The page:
THE world has made huge improvements in meeting the needs of the world’s most vulnerable children but UNICEF Australia is calling on the government to use the evidence and tackle child poverty more effectively and efficiently.
UNICEF’s annual flagship report, State of the World’s Children, this year marks the 25th anniversary of the Convention on the Rights of the Child and highlights the success of data collection and analysis to better target aid for good social and economic outcomes.
UNICEF Australia chief executive Norman Gillespie said data provided clear evidence to make targeted investments for child survival, health and protection, but the will of government was equally important in galvanizing action.
“In 1989 the world made a set of promises to children when it adopted the Convention on the Rights of the Child,” Dr Gillespie said.
“We promised every girl and boy the right to survive and be healthy. We promised every child the right to an education. The world has taken great strides, but have we kept our promises?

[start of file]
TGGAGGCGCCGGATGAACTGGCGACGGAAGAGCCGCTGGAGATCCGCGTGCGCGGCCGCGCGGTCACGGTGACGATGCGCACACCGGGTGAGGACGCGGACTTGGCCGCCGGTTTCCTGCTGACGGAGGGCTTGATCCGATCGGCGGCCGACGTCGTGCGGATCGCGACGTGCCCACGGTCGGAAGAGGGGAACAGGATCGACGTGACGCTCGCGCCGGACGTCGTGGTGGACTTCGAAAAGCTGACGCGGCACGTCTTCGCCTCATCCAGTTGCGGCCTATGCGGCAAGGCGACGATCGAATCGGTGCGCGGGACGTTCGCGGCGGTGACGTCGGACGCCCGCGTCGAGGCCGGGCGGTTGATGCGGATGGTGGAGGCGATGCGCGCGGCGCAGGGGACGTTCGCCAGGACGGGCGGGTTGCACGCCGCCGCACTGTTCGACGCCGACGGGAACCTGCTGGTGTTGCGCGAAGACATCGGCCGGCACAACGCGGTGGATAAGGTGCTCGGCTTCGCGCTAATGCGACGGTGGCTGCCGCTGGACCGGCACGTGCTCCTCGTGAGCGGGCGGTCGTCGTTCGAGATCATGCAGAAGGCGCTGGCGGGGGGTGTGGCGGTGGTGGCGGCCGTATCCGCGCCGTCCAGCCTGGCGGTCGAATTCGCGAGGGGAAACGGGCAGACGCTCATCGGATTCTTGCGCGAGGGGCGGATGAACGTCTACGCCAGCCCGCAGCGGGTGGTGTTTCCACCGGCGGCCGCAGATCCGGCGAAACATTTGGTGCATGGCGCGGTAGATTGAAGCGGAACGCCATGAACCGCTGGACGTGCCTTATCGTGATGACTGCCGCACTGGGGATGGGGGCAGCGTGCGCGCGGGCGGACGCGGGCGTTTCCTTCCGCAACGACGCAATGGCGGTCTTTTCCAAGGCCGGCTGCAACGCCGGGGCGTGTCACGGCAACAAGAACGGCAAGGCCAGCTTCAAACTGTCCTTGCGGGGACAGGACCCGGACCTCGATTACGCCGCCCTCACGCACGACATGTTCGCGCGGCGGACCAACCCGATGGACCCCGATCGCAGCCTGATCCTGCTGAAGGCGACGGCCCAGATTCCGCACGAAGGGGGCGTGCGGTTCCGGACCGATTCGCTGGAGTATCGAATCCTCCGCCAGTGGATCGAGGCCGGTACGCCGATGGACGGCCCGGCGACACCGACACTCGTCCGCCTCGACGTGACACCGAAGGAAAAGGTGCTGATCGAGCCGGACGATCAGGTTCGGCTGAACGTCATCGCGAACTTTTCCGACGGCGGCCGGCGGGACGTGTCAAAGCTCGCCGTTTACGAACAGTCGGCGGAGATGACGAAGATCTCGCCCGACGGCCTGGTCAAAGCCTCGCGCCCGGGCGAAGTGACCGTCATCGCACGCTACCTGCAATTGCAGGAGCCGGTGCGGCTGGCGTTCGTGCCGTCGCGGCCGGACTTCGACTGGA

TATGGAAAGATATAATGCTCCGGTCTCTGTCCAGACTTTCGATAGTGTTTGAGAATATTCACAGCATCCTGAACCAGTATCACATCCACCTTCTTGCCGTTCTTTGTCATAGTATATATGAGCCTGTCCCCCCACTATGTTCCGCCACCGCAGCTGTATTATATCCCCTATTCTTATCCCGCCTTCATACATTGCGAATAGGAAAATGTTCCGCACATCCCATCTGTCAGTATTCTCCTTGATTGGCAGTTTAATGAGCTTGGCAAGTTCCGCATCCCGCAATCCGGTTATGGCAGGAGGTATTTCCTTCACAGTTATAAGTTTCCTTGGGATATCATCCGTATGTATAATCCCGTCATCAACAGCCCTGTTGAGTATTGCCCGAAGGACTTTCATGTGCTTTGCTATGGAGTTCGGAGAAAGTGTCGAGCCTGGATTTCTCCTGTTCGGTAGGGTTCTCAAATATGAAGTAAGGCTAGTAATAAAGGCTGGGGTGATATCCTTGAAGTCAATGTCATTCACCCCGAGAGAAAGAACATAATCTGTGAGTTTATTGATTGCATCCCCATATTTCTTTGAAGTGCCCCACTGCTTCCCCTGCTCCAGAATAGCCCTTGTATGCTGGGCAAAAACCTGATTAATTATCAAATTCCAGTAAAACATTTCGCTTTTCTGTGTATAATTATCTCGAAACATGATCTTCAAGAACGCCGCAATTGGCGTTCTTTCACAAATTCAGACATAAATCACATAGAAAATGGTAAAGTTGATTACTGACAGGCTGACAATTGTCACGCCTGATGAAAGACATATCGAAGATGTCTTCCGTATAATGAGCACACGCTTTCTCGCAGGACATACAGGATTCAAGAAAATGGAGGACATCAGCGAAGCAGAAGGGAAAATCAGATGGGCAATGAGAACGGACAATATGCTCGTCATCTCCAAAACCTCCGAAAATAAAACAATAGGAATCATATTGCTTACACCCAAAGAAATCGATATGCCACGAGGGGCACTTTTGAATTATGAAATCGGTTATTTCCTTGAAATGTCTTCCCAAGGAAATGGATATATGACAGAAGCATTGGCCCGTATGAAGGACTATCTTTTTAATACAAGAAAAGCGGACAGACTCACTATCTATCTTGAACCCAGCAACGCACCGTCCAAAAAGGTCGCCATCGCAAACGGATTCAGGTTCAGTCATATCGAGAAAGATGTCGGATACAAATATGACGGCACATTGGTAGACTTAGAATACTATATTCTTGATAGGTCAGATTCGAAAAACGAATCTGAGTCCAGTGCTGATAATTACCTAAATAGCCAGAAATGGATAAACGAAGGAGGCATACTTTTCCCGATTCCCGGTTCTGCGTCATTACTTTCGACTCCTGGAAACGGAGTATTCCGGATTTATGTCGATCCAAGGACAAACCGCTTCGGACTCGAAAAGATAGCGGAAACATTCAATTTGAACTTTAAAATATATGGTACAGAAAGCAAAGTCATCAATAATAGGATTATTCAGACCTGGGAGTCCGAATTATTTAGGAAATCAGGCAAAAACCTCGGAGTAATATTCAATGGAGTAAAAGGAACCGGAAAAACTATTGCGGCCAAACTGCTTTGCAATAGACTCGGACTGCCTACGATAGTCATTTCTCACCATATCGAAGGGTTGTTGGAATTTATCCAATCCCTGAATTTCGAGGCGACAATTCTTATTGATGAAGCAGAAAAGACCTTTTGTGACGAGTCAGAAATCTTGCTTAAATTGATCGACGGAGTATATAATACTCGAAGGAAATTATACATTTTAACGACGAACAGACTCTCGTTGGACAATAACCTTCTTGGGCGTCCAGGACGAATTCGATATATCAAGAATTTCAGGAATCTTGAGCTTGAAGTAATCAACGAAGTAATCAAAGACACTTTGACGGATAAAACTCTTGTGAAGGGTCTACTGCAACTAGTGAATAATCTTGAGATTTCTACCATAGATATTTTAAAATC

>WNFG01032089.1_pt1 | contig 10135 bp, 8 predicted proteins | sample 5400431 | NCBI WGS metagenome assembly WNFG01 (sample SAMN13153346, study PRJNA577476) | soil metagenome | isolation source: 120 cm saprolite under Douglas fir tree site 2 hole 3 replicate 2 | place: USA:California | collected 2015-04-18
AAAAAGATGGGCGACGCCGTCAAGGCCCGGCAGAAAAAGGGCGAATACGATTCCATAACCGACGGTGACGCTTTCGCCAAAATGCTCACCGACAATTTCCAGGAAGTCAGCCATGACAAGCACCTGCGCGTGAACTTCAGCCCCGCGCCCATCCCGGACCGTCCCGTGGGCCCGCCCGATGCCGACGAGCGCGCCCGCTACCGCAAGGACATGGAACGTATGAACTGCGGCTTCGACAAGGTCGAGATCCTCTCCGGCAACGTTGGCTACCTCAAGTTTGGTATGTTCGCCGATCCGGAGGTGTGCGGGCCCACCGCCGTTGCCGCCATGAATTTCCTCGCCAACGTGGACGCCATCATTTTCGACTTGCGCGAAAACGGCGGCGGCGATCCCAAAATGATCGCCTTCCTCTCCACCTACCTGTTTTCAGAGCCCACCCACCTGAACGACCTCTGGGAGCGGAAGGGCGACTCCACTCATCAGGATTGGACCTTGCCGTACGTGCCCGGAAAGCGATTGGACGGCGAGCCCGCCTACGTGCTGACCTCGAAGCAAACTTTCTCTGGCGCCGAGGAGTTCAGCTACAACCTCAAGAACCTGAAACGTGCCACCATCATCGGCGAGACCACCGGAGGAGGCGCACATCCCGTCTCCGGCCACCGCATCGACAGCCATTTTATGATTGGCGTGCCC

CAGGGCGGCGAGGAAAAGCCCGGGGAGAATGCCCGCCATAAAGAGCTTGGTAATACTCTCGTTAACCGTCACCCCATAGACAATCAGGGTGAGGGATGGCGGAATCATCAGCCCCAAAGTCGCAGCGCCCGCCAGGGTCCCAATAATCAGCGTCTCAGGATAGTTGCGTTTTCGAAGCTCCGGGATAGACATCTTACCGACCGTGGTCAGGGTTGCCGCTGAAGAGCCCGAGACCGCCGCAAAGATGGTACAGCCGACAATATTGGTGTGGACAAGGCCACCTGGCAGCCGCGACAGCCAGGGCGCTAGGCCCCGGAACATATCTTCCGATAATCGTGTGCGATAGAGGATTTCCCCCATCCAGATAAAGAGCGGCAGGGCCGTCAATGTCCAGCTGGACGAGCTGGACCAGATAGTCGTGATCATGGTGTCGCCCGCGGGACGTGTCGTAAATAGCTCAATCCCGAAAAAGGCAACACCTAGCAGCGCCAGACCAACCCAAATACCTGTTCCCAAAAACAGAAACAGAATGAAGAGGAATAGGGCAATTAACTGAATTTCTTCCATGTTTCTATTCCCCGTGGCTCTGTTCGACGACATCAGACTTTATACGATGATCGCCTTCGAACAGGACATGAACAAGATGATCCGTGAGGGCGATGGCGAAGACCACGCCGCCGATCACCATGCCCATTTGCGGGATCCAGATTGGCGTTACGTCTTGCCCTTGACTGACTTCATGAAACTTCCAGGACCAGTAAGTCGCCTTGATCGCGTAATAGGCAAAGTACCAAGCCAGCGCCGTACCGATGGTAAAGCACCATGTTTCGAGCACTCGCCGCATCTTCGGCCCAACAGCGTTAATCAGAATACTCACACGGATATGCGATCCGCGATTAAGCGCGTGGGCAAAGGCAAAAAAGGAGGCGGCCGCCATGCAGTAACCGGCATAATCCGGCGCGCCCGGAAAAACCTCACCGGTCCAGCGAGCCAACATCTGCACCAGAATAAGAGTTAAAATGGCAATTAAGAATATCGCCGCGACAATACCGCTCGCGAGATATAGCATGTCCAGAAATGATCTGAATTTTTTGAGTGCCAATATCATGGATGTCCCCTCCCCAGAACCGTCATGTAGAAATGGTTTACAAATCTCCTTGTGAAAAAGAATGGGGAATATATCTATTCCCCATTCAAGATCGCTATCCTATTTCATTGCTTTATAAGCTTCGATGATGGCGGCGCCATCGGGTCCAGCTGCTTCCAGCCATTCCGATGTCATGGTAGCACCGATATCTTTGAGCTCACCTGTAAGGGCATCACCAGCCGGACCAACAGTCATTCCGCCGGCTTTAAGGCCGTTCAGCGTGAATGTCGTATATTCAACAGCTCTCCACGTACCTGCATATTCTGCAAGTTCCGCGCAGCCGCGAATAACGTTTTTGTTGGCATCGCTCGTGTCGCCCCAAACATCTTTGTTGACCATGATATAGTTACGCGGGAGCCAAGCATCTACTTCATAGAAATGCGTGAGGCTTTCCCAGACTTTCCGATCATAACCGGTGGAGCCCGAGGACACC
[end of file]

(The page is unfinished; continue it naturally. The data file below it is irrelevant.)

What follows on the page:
“In an era of balancing national budgets and eliminating debt, we must continue to keep our promises,” he said.
Dr Gillespie said UNICEF’s annual report and its extensive set of league tables reflecting the welfare, health and educational attainment for children in the 190 countries where UNICEF works, was about making every child count and provided data important to making informed and evidence-based decisions that delivered for the most vulnerable children.
“If the Australian Government increases investment where the data tells us we have the biggest gaps, our aid dollar can go further with greater impact,” Dr Gillespie said.
“UNICEF’s evidence shows a targeted approach can increase effectiveness by up to 60 per cent” Dr Gillespie said.
UNICEF has been at the forefront of improving data on children and women for the past 30 years and continues to support governments and donors in using this information to prioritise effective and efficient investment in women and children.
Source: UNICEF Australia
Ryan Fritz started The Advocate in 2014 to provide not-for-profits and charities another media platform to tell their worthwhile hard news stories and opinion pieces effortlessly. In 2020, Ryan formed a team of volunteer journalists to help spread even more high-quality stories from the third sector. He also has over 10 years experience as a media and communications professional for not-for-profits and charities and currently works at Redkite, a childhood cancer charity.